It took a bit of last-minute heroics and a single shot from the H-S Precision PLR to seal the deal on an unforgettable elk season.
The summer sun baking and the chiggers biting, I took a steadying breath, put the crosshairs on that tiny black spec of a prairie dog, applied pressure to the trigger and felt the concussion of that H-S rifle chambered in 6.5 Creedmoor. Hornady’s V-MAX bullet sent the dog into the customary triple back flip with a full twist, while Josh erupted in a raucous dance around our encampment of shooting benches and Suburbans, high-fiving and shouting as he went. It’s not every day you nail a prairie dog at 803 yards.
A shot like that is probably out of the question with a middle-of-the-road rifle and low power scope, but for an H-S built VAR chambered in 6.5 Creedmoor and topped with Swarovski’s uber-impressive X5 long-range scope, it was a semi-regular occurrence that made the typical 400-yard shot seem like child’s play.
While H-S builds custom-style rifles off a number of platforms, the VAR features a heavy fluted barrel that dissipates heat, provides additional stability and reduces muzzle jump for consistent follow-up shots. The barrel features H-S Precision’s signature 10X cut rifling, which makes for some of the most accurate, reliable barrels in the industry. According to Josh, each barrel takes about an hour and a half to produce, something the company proudly does in house. In fact, every part on the Pro-Series 2000 rifle is made by H-S, including actions, triggers (2.5-5 pounds, adjustable) and stocks. Even the parts used to make rifle parts are made by H-S; that’s how dedicated the company is to quality production.
As a result of its ability to manufacture top quality barrels, H-S is also a leading supplier of ballistic test barrels worldwide, including applications for the U.S. Marine Corps and major manufacturers like Remington and C.Z. U.S.A. The company has also forged a reputation for producing excellent synthetic stocks for hunting and tactical applications. While it produces about 600 custom rifles a year, H-S makes roughly 30,000 stocks—a testament to the quality behind its design. Each rifle is tested for accuracy at 100 yards in H-S Precision’s world-class underground range and guaranteed to shoot ½-inch groups at that distance.
The other equally important part of the equation is Swarovski’s new X5 scope (also available in an illuminated version). The scope I used in South Dakota was the 5-25x56mm with ¼ MOA adjustments and Swaro’s 4WX reticle (windage and elevation hash marks). The X5 comes with four different reticle options, and for a fall elk hunt in Colorado I went with the 4W because it utilizes thin, sharp crosshairs that don’t obstruct the target and a simple hunting-style reticle with windage hash marks along the horizontal axis. As always, Swaro’s Austrian glass is among the very best in the world: unmatched clarity, superb light transmission in low-light settings, crisp reticles and superior engineering. The main problem with Swarovski? It’s hard to use anything else after experiencing that kind of optical superiority.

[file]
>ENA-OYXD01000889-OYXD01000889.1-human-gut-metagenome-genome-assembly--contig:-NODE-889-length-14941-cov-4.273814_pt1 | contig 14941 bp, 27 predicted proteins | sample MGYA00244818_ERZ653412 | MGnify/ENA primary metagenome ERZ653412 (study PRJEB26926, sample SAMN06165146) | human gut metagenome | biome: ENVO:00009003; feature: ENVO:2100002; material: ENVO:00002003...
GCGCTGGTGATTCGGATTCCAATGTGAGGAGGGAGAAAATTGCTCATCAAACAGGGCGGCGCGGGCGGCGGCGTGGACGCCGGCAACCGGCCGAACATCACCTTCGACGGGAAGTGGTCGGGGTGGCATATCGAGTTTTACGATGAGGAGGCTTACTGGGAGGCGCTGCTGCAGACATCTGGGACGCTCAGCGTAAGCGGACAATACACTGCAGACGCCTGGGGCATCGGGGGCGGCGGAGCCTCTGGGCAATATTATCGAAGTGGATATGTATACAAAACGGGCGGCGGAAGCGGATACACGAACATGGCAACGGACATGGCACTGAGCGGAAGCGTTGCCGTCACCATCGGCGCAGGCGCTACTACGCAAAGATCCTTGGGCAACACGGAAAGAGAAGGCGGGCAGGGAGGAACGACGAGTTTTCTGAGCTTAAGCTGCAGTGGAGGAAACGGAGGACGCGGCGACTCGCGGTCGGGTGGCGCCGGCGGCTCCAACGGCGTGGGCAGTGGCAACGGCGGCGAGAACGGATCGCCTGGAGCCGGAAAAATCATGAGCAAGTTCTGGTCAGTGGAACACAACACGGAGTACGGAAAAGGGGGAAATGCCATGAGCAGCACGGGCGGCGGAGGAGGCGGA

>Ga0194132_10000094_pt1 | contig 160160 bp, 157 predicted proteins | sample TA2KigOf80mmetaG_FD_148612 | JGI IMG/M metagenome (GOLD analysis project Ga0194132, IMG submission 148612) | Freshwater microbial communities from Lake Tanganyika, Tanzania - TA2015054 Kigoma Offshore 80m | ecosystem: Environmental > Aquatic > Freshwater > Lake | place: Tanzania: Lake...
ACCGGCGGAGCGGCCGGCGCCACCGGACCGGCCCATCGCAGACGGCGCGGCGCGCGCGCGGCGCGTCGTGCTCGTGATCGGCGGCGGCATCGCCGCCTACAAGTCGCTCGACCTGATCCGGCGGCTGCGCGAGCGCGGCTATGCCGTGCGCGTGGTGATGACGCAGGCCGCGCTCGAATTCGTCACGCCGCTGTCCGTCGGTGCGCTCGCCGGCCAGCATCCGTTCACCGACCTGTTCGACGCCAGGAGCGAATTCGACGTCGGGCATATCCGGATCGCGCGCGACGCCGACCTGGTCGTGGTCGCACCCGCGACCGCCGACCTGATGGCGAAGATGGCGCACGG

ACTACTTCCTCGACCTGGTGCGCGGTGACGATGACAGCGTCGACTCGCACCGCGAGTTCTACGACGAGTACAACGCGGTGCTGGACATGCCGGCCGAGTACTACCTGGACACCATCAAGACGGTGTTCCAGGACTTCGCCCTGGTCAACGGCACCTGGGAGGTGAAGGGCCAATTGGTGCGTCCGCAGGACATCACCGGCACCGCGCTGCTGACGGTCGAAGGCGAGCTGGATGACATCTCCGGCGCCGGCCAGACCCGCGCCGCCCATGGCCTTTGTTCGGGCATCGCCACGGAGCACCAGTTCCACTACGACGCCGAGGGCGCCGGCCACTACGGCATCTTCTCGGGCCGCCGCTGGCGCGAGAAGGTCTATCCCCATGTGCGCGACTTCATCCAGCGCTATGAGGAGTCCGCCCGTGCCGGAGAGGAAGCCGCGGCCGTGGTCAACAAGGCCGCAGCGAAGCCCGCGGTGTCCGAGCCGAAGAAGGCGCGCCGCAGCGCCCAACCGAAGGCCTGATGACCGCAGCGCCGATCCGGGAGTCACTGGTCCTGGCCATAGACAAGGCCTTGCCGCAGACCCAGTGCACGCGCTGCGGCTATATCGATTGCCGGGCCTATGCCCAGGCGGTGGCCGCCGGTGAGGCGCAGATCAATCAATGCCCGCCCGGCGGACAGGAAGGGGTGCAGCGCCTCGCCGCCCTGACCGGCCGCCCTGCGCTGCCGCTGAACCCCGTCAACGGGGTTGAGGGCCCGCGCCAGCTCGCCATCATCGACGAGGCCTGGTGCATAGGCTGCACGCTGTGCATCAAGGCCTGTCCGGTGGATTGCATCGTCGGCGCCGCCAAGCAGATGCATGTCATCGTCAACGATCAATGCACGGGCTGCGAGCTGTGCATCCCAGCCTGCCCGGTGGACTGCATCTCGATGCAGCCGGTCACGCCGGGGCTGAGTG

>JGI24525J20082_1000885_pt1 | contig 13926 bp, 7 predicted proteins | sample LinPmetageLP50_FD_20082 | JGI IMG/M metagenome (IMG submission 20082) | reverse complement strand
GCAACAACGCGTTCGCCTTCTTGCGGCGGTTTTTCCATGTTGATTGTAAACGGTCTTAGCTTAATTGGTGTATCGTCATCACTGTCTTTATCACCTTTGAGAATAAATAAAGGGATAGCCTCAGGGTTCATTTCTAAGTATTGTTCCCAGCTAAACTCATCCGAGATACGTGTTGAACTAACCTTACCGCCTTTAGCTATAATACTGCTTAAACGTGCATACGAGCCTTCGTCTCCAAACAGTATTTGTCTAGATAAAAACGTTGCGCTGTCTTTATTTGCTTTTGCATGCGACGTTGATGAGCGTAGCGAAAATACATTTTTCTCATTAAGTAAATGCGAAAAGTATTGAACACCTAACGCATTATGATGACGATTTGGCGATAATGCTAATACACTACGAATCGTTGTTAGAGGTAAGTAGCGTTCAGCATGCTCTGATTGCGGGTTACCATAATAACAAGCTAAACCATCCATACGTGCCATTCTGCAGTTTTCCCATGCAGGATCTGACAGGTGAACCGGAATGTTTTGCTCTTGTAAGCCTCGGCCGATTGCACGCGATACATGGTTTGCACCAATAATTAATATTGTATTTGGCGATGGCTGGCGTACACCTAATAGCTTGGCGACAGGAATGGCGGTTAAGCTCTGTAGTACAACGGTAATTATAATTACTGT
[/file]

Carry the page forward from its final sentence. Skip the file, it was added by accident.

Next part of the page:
The 4W reticle allows the shooter to adjust for elevation utilizing the Ballistic Turret (BT) and compensate for windage either with the BT or more rapidly via the reticle. The elevation turret allows for 20 MOA per full turn, with a maximum of four turns (80 MOA adjustment overall). For windage, the turret rotates 2.5 full turns, 20 MOA per turn and 50 MOA total.
To simplify the process for calculating MOA adjustments, Swarovski has a customizable online Ballistic Program and an app in the App Store that works with iPhone and iPad. While the online program has already been updated for the X5, the new iPhone app should see an upgrade by the end of 2015 that includes ballistic data for the new scope.
Once you’ve entered your scope configuration, ammunition and atmospheric conditions, the app produces a chart with proper MOA adjustments at different ranges based on your zero. Superior glass on a superior rifle, along with a proven long-range cartridge—those Dakota prairie dogs didn’t stand a chance.
After an impressive showing with prairie dogs, I decided to put an H-S Precision PLR and X5 scope up against an animal on the opposite end of the body-size spectrum: I’d be hunting for a bull elk during first rifle season in Colorado with a PLR chambered in 6.5-284 Norma. A one-time wildcat turned Norma-standardized cartridge, the 6.5-284 is a favorite among long-range shooters and is capable of pushing a 140-grain Nosler AccuBond bullet at 2,750 feet per second (fps) from the muzzle.